In memoriam Pentti Hakkarainen: we need Professor Hakkarainen’s inexhaustibly profound theoretical insights

On the 1st of June, the first day of meteorological summer, Professor Pentti Hakkarainen (1944 – 2021) left us.  He was a world-class scholar who brought to Lithuania his dedication and deep knowledge of research  on children’s play. He gathered a team of like-minded people and established a play research laboratory at the Lithuanian University of Educational Sciences in Vilnius, where he continued his study of narrative play, which he had begun in Finland at the University of Oulu, Kajaani Branch. Thanks to the Professor and his wife Milda Brėdikytė, Lithuania has been visited by many of the most prominent researchers of children’s play, who  delivered lectures, seminars, and attended conferences.

The Professor’s commitment to scholarship and exploration of ideas that interested him was unending. He could spend hours discussing a wide range of scholarly topics, his insights were valuable and the questions he raised were thought-provoking. His doctoral students and colleagues gleaned much from him — if  you followed his unhurried Finnish train of thought, the depths of knowledge would be revealed to you.

He spoke many languages and was exceptionally respectful to those around him. He loved nature, travel, and was a passionate gardener, cook and gourmand.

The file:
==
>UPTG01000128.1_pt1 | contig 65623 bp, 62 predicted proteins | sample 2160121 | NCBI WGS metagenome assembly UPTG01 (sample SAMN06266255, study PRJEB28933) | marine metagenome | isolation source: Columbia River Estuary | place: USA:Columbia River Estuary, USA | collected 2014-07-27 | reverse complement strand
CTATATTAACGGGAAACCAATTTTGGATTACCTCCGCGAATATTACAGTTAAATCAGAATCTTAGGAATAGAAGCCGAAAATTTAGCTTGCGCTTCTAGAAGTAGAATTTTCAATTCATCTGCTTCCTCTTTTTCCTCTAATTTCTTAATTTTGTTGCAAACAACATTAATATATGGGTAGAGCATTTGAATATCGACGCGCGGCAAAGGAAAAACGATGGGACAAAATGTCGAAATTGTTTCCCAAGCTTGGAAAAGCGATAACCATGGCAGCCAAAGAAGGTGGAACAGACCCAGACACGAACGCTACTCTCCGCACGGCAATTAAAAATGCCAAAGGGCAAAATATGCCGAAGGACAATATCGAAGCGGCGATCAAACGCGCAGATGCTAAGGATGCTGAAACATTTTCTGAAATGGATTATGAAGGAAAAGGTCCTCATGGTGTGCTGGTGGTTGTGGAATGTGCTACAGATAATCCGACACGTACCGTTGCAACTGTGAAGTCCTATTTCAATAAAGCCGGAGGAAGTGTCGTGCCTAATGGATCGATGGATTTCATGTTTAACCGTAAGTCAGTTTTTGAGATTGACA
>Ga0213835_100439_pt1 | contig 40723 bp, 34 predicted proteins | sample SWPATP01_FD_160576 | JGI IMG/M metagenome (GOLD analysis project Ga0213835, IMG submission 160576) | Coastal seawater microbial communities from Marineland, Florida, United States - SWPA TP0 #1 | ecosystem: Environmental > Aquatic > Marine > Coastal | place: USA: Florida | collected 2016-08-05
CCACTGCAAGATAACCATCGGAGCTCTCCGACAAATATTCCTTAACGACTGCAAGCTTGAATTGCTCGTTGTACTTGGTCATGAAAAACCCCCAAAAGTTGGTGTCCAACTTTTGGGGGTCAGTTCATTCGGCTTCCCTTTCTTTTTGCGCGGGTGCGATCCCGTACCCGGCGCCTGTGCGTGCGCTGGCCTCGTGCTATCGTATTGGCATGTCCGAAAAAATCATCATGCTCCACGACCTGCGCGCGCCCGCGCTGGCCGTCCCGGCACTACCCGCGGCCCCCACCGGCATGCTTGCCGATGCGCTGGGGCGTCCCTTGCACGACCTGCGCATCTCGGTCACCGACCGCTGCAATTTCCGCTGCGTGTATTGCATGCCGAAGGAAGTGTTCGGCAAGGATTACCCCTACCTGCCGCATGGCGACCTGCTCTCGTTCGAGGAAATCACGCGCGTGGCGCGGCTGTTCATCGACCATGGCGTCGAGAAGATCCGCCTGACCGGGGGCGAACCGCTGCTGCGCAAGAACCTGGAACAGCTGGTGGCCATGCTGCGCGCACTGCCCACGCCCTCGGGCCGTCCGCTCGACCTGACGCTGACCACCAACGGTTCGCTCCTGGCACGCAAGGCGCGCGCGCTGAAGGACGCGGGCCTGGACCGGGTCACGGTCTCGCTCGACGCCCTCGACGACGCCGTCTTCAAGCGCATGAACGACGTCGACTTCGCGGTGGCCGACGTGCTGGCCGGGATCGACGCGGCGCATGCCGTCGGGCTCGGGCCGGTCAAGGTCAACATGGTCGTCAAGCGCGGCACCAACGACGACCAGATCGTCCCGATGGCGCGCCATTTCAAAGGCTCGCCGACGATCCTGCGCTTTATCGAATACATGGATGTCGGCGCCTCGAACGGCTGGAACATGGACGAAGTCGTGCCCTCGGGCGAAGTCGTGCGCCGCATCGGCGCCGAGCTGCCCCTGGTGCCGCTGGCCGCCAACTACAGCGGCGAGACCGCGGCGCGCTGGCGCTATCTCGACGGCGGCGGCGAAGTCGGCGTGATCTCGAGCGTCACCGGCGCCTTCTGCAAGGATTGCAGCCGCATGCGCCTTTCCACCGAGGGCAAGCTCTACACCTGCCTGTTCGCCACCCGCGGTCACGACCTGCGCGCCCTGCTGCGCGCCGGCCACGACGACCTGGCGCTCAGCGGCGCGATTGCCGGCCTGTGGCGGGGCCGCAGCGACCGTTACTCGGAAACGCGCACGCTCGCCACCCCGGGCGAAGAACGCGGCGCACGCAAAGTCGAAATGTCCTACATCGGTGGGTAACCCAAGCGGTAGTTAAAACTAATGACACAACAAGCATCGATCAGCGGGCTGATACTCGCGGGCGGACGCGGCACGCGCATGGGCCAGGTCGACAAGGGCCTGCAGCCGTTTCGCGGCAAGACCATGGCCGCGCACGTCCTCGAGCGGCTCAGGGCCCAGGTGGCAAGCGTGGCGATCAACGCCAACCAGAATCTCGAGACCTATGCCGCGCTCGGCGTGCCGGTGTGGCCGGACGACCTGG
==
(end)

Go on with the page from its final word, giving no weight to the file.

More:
It is said that we become one with the field of science in which we do research. Occasionally as we looked at the professor, it felt like we were being examined by a young, confident child who enjoyed  life. At the same time, the professor’s inexhaustible theoretical insights surpassed our understanding and our time. We are now reading what he sent for our joint book, and we are constantly amazed at how much we still have to learn from him: “In the everyday practice of education, any positive or desirable change is called development. Development is discussed in terms of processes or fields. Changes in skill or mastery are usually described in terms of quantities. In such cases we should speak of growth, but not of development in the true sense of the term. Development is a qualitative change at a more holistic level, such as changes in personality, consciousness or performance, which involve new combinations of psychological processes.“

We hope that the Professor’s profound theoretical insights will help us shed some light on the mysterious world of the young child.

Agnė Brandišauskienė, Aušra Daugirdienė